Science a key tool in nation-building

INVEST EARLY: Education must be geared towards generating interest in the subject among youth.

IT is no coincidence that the nation is now a leader among the developing economies of world. This has come about through shrewd planning by the country’s leaders.

The country is what it is now because of decisions made decades ago. But, what was the most critical decision then?

Very few would dispute the fact that it was our investment in education that has made the nation what it is today. The prosperity that the country enjoys would not have materialised if not for that stroke of wisdom to commit to education.

If education was the key ingredient then, many believe education will continue to be the instrument to shape the country’s future in the coming decades. This was the consensus reached at a recent forum titled “Future of Science in Nation-Building: The Role of Youths”, organised by the Academy of Sciences Malaysia.

Each year, the academy hosts two general assemblies to deliberate on issues of science and nation-building. This time around, the focus was on the role of youth. The four panellists, who hailed from across the country’s political divide, gave powerful insight and thoughts on the topic at hand.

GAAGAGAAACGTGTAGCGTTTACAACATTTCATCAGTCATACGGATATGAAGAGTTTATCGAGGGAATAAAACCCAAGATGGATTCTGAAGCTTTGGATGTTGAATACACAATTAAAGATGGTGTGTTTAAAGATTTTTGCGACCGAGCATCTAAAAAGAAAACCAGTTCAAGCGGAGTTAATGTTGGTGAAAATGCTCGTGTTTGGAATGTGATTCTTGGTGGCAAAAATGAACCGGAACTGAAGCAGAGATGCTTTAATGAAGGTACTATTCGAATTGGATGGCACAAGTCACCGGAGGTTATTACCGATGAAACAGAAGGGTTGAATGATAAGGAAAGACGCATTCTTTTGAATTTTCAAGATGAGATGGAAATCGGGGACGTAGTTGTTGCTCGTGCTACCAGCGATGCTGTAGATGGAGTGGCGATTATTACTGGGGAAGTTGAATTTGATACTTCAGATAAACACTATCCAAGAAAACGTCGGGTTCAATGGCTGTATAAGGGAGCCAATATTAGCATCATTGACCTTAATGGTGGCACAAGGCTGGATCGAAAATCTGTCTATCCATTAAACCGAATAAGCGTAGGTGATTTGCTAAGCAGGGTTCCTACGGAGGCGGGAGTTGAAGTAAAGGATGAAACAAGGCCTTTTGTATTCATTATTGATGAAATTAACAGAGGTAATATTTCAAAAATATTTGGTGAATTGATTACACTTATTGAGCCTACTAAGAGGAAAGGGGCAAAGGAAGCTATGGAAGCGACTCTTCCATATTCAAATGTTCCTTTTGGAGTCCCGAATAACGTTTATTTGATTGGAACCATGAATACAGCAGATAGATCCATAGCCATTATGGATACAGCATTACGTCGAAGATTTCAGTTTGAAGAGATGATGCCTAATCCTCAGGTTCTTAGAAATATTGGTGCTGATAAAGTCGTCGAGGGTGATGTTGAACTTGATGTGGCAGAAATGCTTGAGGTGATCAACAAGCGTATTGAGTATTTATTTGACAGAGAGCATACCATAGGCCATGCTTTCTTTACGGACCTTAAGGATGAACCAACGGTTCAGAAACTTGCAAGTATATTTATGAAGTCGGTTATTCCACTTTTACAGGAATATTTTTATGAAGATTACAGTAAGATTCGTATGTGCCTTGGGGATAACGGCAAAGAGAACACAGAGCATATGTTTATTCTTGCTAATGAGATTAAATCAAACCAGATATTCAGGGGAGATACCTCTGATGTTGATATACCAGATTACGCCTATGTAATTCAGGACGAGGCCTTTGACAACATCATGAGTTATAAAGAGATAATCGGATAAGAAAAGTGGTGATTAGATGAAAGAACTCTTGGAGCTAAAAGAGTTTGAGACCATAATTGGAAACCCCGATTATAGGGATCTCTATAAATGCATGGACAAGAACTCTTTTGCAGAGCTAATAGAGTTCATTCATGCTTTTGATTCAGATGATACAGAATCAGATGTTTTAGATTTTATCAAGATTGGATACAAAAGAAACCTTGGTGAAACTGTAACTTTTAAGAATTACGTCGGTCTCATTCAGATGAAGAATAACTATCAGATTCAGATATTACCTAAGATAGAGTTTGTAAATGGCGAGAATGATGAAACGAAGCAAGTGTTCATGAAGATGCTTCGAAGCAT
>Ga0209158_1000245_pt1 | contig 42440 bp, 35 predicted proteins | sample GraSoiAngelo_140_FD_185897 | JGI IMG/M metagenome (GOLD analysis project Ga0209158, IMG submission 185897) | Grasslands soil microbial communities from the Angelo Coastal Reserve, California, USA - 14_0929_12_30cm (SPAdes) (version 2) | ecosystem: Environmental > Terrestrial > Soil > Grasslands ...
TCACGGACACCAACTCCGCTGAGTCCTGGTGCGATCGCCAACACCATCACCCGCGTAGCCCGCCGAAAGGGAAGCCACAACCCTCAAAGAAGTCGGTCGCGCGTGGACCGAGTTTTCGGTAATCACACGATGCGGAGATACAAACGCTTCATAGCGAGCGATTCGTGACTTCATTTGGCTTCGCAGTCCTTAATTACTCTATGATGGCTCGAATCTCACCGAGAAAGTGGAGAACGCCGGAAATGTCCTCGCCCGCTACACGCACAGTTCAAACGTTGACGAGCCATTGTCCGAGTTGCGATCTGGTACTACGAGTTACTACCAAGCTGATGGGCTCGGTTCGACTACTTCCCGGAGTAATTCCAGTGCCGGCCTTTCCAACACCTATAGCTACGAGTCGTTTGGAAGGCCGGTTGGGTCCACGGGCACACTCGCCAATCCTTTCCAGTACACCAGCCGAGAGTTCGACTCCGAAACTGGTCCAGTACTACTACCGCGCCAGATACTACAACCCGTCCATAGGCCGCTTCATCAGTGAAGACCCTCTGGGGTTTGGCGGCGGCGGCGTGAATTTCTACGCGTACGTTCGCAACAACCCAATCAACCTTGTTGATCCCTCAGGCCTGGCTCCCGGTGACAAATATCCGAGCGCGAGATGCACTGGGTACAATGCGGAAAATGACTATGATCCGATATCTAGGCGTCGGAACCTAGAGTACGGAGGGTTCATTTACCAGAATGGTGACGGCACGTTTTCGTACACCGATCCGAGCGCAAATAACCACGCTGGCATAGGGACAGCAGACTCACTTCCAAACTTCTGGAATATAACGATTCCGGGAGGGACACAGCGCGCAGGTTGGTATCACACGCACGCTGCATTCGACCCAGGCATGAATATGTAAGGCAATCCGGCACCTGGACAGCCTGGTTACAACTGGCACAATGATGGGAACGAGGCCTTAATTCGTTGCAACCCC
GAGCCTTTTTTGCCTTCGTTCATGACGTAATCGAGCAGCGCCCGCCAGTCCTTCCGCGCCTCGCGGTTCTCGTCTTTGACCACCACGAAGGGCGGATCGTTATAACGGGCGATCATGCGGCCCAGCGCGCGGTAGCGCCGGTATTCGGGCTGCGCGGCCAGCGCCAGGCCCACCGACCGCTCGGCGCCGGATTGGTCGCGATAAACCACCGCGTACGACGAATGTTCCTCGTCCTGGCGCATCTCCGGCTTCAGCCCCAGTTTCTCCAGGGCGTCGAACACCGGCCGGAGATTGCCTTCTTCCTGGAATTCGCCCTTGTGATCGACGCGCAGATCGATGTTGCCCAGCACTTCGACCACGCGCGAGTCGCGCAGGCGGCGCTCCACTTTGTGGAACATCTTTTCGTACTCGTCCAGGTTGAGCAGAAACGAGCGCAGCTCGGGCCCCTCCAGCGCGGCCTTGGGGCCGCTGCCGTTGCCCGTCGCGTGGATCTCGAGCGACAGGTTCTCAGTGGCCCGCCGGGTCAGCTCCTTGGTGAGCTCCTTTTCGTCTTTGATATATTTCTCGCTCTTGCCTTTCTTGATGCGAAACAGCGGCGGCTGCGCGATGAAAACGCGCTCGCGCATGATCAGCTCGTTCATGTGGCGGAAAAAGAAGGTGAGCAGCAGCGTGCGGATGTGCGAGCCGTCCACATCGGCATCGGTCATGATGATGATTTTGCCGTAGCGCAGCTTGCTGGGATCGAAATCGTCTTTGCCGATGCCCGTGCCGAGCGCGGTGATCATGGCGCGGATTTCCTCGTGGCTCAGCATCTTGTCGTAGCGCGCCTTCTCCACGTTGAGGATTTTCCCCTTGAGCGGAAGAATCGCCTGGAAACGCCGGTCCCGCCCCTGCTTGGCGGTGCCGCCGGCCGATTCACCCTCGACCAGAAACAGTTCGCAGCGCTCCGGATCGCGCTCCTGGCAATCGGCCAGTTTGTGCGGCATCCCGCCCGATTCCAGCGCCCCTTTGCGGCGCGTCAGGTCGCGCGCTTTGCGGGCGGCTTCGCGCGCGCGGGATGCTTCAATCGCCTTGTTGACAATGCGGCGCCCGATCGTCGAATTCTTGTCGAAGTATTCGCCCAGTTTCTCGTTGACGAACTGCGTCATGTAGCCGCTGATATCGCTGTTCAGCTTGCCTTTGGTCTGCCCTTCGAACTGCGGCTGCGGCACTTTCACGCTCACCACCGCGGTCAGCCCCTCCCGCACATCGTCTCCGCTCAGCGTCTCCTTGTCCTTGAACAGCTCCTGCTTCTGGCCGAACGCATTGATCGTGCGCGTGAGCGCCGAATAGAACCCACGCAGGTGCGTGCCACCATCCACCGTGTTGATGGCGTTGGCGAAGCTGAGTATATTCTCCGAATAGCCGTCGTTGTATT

They agreed on the importance of investing in education to drive the future of the nation. But they also agreed that the education system of today has to be different from the past, in terms of content and approach. It must take into account today’s realities. What are the realities?

FIRST, society is generally more educated. They want to have more say in the way the education system is designed; and,

SECOND, the world is more interconnected.

The Internet has revolutionised knowledge. It has allowed everyone access to information globally, something unthinkable in the past.

Some are saying that even universities may soon become a thing of the past. One can eventually achieve lifelong learning online.

But while information and communications technology has changed many facets of life and business, the forum was also concerned that there were forces at work that could derail global progress and sustainability in the long run.

Climate change, for example, is a reality we can no longer ignore. Despite earlier apprehension about the United Nations’ climate predictions, the world is now convinced about the science of global warming.

More worrying is the fact that it is man who contributes the most. So, only man can provide solutions to the build-up of greenhouse gases in the atmosphere.

Many agree that most of the solutions lie in the smart deployment of science. This is why investment in science education is crucial.

The unfortunate part is that many of the country’s youth do not have much interest in science. They view science as complicated and are not encouraged by the less lucrative job prospects. This explains why only 30 per cent of students are taking up science, which is way below the country’s 60 per cent target. How can we reverse this trend?

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